Global beef market: more dramas than a soapie

Global beef market: more dramas than a soapie


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Increased tariffs on US frozen beef exports to Japan should make Australian product look better on Japanese shelves.

Increased tariffs on US frozen beef exports to Japan should make Australian product look better on Japanese shelves.

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Dramatics on the global beef stage continue unabated.

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DRAMATICS on the global beef stage continue unabated, with some developments delivering both potential for demand to be pushed toward Australian product and others putting downward pressure on returns at the finished end.

Languishing United States import prices on the back of increased overall grinding beef availability is starting to put a dent in a market that had been an encouraging story for Australian processors this year.

Reports about competitor beef exporters keen to secure orders from the US being willing to offer significant discounts are now starting to flow through from Australian processors, which is bad news at a time when their supply is finally starting to lift.

Meat and Livestock Australia analysts report a 3 per cent fall in total beef export returns in May was largely attributed to a decline in volume to the US in excess of 20pc, along with the appreciation of the Australian dollar.

On the other hand,  the increasing of tariffs on US frozen beef exports to Japan, from 38.5pc to 50pc until March next year, should deliver a solid competitive advantage for Australia in one of the few markets where we actually recorded growth in the value of shipments in the latest figures.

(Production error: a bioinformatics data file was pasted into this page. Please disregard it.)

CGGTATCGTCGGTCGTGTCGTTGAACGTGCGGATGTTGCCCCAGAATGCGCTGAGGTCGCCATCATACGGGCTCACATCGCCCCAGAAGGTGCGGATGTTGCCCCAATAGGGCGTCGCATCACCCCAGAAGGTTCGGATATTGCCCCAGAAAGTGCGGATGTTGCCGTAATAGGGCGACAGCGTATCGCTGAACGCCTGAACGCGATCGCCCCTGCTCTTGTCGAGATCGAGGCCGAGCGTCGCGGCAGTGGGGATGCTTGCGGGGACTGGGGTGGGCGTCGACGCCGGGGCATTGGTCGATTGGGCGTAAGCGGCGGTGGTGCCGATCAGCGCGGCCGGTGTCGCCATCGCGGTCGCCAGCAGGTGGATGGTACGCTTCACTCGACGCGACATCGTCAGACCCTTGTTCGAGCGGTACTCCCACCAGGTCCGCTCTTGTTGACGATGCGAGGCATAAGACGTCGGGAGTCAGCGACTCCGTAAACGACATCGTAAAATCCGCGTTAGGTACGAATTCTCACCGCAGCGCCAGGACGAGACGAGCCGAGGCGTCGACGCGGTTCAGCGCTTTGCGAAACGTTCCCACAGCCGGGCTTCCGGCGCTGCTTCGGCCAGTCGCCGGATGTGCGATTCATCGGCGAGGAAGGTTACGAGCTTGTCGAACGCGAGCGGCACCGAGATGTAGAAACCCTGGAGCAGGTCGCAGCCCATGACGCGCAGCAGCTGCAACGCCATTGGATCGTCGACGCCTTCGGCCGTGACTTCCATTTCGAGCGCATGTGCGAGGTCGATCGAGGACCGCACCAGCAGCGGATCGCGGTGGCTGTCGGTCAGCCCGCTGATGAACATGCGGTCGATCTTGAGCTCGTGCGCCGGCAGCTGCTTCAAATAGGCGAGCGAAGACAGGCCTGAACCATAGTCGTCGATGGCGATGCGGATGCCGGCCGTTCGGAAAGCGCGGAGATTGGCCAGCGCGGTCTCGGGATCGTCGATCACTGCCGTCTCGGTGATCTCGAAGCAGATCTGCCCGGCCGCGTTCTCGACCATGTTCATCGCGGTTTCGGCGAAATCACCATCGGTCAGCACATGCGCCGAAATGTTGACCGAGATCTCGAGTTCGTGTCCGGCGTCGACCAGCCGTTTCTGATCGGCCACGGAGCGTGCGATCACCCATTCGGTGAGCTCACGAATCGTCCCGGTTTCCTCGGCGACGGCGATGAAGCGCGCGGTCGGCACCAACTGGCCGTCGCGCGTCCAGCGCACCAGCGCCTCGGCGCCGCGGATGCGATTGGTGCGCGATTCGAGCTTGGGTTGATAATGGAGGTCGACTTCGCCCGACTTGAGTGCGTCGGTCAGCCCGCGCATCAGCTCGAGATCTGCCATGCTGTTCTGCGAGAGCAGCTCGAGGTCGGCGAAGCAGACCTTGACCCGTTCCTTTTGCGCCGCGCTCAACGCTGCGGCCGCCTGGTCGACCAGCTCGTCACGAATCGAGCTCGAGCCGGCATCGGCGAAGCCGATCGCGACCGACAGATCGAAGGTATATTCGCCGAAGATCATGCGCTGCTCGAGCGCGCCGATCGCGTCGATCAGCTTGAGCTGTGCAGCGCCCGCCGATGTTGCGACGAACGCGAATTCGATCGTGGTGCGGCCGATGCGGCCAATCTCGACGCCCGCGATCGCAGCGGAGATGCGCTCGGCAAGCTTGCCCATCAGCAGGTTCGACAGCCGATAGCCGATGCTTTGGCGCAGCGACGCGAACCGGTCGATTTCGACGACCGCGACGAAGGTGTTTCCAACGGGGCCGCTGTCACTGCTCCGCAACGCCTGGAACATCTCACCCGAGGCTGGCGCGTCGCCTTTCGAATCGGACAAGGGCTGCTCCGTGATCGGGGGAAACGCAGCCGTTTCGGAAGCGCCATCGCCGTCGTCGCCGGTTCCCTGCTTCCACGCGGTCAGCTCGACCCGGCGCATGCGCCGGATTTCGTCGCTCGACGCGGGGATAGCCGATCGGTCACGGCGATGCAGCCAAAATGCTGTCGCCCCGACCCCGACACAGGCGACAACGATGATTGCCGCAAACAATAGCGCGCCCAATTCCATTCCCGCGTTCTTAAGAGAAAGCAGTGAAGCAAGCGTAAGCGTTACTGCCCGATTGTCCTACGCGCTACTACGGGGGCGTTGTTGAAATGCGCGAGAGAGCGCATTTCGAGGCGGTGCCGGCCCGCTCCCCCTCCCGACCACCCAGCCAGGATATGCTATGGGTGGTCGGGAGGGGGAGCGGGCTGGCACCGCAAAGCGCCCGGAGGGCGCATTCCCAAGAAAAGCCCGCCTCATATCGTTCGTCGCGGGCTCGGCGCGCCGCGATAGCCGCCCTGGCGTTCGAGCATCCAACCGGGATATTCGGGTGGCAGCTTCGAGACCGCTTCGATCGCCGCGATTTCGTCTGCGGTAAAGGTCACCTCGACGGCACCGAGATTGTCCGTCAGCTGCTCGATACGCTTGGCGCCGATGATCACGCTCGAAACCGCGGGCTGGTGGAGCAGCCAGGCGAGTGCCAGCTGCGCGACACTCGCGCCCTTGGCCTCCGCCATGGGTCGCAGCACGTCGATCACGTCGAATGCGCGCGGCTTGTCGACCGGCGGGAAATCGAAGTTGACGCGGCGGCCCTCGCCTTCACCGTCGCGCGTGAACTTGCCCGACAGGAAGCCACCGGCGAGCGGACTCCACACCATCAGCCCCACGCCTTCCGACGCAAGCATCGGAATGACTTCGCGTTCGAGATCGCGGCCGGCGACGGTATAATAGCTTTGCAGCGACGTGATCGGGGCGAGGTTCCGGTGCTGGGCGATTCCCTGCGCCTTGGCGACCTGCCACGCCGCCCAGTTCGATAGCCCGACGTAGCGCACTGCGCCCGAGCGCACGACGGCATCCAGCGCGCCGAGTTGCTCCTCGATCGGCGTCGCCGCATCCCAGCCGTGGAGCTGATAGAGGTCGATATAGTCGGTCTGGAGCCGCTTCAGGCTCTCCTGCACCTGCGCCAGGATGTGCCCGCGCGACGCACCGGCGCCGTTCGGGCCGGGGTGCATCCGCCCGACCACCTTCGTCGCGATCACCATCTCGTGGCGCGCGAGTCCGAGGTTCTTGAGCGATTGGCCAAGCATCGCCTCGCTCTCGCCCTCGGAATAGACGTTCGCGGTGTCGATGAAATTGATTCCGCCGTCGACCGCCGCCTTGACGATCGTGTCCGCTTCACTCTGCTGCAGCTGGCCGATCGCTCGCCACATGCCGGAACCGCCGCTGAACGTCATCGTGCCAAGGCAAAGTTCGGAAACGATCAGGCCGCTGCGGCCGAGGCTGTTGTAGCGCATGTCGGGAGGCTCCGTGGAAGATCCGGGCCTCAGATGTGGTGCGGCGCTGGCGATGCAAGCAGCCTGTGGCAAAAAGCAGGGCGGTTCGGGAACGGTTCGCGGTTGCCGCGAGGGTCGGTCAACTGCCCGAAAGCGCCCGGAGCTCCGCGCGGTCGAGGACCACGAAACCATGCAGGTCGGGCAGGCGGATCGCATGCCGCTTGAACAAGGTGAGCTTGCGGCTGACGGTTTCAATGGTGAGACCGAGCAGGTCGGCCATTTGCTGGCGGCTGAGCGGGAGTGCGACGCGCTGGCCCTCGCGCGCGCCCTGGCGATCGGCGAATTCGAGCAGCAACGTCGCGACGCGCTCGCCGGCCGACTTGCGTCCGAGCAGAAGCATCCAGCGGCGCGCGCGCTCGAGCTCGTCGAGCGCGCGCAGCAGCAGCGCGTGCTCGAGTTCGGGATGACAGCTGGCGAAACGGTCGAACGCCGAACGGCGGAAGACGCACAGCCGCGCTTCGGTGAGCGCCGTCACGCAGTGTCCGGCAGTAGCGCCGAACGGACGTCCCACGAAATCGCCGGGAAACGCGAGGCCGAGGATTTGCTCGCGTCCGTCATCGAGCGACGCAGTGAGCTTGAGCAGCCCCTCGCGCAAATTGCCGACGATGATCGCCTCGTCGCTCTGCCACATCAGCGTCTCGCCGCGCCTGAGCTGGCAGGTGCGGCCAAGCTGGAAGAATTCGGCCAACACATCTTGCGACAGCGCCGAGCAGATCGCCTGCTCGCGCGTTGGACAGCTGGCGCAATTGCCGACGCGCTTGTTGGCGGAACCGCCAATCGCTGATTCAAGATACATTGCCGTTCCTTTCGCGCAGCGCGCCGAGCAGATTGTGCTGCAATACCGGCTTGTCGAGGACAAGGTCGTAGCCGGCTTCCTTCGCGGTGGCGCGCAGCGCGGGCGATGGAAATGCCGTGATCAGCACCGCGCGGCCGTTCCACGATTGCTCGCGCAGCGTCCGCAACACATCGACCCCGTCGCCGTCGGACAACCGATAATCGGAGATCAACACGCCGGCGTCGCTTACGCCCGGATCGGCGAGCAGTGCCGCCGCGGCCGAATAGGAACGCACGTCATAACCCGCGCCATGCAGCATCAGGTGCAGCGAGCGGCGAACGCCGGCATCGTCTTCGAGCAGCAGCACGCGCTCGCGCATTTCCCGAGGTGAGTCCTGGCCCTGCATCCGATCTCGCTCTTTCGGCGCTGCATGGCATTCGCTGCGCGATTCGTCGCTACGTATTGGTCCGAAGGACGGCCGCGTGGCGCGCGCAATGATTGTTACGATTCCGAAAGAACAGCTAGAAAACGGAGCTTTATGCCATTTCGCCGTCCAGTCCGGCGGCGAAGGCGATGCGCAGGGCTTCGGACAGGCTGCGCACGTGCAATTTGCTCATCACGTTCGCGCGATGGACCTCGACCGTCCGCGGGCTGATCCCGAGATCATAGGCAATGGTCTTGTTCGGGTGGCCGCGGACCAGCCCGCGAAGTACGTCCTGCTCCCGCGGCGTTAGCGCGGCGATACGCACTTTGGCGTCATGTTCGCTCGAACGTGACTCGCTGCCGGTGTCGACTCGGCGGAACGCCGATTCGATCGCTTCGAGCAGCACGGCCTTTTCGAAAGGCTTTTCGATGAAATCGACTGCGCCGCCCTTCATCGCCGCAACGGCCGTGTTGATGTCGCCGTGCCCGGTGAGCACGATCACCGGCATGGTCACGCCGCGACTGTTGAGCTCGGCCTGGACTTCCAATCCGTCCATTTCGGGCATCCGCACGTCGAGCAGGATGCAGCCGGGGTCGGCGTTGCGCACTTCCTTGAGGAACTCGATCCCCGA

Japan accounted for the largest share, at 27pc, of Australian beef export returns for May, lifting 16pc year-on-year to $184.74 million, according to MLA analysts.

Just what the balance of these dynamics will be is impossible to pin down, particularly in conjunction with other events including the suspension by China of six Australian red meat plants and ongoing impacts of Indian buffalo meat in Indonesia.

Rabobank senior analyst animal proteins Angus Gidley-Baird said US imported 90CL prices had been travelling upwards all year until the start of July.

In US cents per pound, 90CL prices  started the year just under 200c and rose to 219 by the start of July. Or in Australian dollar terms, they sat at $5.49 cents per kilogram in January, compared to $6.58c/kg on July 6.

That was largely a reflection of shortage in Australian product but strong growth in beef consumed in US did play a part, Mr Gidley-Baird said.

“Add to that, the US’s ability to export large volumes this year has seen favourable demand for the that 90CL import price,” he said.

MLA reports the imported 90CL beef indicator has since fallen to to US204 cents per pound.

As US producers head into winter and look to offload cows there is always a natural increase in local 90CL production, Mr Gidley-Baird said.

Combined with Australian supply starting to come back online, there is clearly an unwillingness to purchase forward as bigger volumes are expected.

Indian buffalo impacts

Meanwhile, the influx of cheap Indian buffalo meat is making market conditions for livestock exporters very challenging.

Indonesia is Australia’s largest live cattle market.

Industry-gathered figures put Australian cattle exports for the first six months of the year to Indonesia down 29pc year-on-year.

Mr Gidley-Baird said there were reports that all the initial quota of Indian buffalo - which was allowed in by the Indonesian Government mid last year in an attempt to reduce beef prices - may not be exhausted yet, meaning stocks may still be on hand.

“And there is anecdotal information there is penetration in higher population areas,” he said.

This would mean less demand by local meat retailers for fresh Australian beef.

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